From fencer to Olympic boss - Thomas Bach

From fencer to Olympic boss - Thomas Bach
Photo: DPA

On Tuesday, former fencer Thomas Bach became the most powerful man in international sport after being elected president of the International Olympic Committee (IOC). He is the first German in 119 years to hold the position making him our German of the Week.


Hailing from Tauberbischofsheim south-west Germany, Bach was selected ahead of five other candidates to become the IOC´s ninth president. A favourite throughout the campaign, he has been on the cards to replace outgoing president Jacques Rogge for years.

As vice-president of the commission since the Sydney Olympics in 2000, the 59-year-old will now be in charge of organising the summer and winter games for the next eight years – a period which will include Rio 2016 and Tokyo 2020.

His first task will be to oversee the 2014 Winter Olympics in Sochi - a baptism of fire given the political controversy surrounding Russia’s anti-gay “propaganda” law.

Bach is well known in Germany for his gold-medal fencing triumph at the 1976 Montreal Olympics. In the same year he also won gold at the World Fencing Championships and defended his title a year later.

His career as a solicitor is equally impressive. Having studied law and politics at Würzburg University in the 1970s, he started a legal firm in his home town in 1983 and became director of international relations at Adidas just two years later.

Despite his impressive CV, Bach is not immune to controversy. It was once alleged that he has used his contacts within the IOC to further his career as a lawyer.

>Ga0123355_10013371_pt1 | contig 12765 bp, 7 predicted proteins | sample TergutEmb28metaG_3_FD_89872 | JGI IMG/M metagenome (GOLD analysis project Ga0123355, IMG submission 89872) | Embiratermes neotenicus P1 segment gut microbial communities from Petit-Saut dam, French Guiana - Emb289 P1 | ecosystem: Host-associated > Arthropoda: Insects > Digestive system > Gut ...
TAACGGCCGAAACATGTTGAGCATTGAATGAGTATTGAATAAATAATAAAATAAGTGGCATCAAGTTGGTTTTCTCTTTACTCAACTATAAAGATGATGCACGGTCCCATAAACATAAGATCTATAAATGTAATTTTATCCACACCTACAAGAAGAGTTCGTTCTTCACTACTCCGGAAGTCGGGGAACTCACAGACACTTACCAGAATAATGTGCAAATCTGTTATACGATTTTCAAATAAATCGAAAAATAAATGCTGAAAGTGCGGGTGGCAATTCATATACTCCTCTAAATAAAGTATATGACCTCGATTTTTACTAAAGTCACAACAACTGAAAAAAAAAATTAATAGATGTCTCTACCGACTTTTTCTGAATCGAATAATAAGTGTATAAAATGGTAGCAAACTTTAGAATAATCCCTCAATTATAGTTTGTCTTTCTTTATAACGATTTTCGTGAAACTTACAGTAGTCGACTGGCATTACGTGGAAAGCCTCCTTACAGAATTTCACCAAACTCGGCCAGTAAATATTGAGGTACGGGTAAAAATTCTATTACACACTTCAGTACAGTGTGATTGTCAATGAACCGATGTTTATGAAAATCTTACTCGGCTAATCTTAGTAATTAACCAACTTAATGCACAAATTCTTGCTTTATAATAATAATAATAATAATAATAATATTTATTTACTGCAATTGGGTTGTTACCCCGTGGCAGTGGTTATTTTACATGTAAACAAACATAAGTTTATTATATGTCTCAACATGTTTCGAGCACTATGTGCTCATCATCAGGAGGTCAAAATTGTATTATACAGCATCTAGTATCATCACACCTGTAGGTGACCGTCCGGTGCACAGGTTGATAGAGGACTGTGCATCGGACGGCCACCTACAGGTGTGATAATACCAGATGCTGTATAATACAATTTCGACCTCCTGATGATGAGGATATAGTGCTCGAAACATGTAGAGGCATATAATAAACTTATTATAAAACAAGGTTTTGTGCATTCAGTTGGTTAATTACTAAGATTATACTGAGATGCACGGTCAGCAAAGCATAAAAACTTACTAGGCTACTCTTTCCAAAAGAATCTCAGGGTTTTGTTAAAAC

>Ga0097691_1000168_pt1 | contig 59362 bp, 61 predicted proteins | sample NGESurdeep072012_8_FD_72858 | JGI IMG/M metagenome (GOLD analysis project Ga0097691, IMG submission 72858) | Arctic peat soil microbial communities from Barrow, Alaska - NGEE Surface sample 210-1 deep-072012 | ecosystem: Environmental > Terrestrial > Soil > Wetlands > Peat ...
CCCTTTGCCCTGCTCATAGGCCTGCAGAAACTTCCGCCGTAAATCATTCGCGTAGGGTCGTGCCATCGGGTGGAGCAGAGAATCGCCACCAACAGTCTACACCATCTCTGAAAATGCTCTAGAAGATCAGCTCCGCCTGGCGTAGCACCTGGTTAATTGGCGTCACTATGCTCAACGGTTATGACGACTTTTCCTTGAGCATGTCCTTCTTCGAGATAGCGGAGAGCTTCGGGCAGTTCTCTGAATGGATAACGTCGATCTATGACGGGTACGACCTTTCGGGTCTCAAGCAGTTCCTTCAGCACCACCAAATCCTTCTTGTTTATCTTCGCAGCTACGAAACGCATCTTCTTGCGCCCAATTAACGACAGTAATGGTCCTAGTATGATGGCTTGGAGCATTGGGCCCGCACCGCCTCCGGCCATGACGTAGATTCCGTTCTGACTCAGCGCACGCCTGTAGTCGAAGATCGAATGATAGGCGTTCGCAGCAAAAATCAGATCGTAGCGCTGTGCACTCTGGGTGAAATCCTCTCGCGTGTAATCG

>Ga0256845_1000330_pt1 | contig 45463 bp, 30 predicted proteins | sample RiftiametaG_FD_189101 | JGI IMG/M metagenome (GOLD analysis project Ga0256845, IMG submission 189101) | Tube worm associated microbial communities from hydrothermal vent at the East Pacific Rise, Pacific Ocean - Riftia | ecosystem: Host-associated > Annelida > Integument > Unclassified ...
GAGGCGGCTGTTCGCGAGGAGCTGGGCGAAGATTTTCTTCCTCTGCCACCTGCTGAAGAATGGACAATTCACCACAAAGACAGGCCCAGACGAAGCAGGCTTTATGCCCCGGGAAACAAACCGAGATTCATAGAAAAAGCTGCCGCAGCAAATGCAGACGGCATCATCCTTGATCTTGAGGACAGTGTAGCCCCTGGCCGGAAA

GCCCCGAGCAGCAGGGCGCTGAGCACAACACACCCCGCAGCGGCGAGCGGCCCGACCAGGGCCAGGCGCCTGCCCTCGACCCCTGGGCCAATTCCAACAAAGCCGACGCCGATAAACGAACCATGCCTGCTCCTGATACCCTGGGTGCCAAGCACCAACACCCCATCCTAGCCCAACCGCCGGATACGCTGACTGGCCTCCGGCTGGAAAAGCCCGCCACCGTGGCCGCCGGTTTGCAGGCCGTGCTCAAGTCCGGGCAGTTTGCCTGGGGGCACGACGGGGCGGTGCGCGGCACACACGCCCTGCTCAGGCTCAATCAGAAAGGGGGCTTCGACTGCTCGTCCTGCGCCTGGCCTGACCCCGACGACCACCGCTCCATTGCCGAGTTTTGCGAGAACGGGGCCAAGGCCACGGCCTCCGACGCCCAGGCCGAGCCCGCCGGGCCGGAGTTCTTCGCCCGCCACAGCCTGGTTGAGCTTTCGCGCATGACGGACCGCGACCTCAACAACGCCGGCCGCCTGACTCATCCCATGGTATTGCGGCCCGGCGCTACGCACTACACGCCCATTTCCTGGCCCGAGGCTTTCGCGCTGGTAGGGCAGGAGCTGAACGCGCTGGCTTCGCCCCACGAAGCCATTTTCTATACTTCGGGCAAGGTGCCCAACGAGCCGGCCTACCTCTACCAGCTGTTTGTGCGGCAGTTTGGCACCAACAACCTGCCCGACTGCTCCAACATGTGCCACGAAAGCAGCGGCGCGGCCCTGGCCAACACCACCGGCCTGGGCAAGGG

In April 2008, it came to light that Bach had held a consultancy role at Siemens since 2000. Der Spiegel news magazine reported that his contract was worth around €200,000 and that he had used his IOC connections to secure investment from Kuwait for a Siemens project.

In August this year, Bach also found himself embroiled in the West Germany doping scandal. A report by Berlin’s Humboldt University alleged that the West German government – like their East German neighbours - had sponsored doping in sports during the Cold War.

Bach, who appointed a former judge to analyse the report, played down the allegations and claimed that government compliance in doping had been exaggerated. He also suggested that the study revealed almost nothing new.

Since he was a child, Bach has had a reputation for being a bit of a rebel and at school he organised protests.

In 1980 he angered former chancellor Helmut Schmidt by opposing Germany’s boycott of the Moscow Olympics. The boycott was initiated by the US in protest against the Soviet invasion in Afghanistan.

"In 1980 I was the spokesman for all the West German athletes and fought really hard for us to be able to compete in Moscow," he said.

The dismissive way in which politicians at the time treated athletes’ opposition to the boycott prompted Bach to become involved in sporting politics. "This for me was the turning point from being an athlete to entering sports politics," he said.

If it wasn’t for this Bach may have continued as a lawyer after he retired from fencing. Instead, he is now finds himself in the hot seat of world sport.

The Local/AFP/fs



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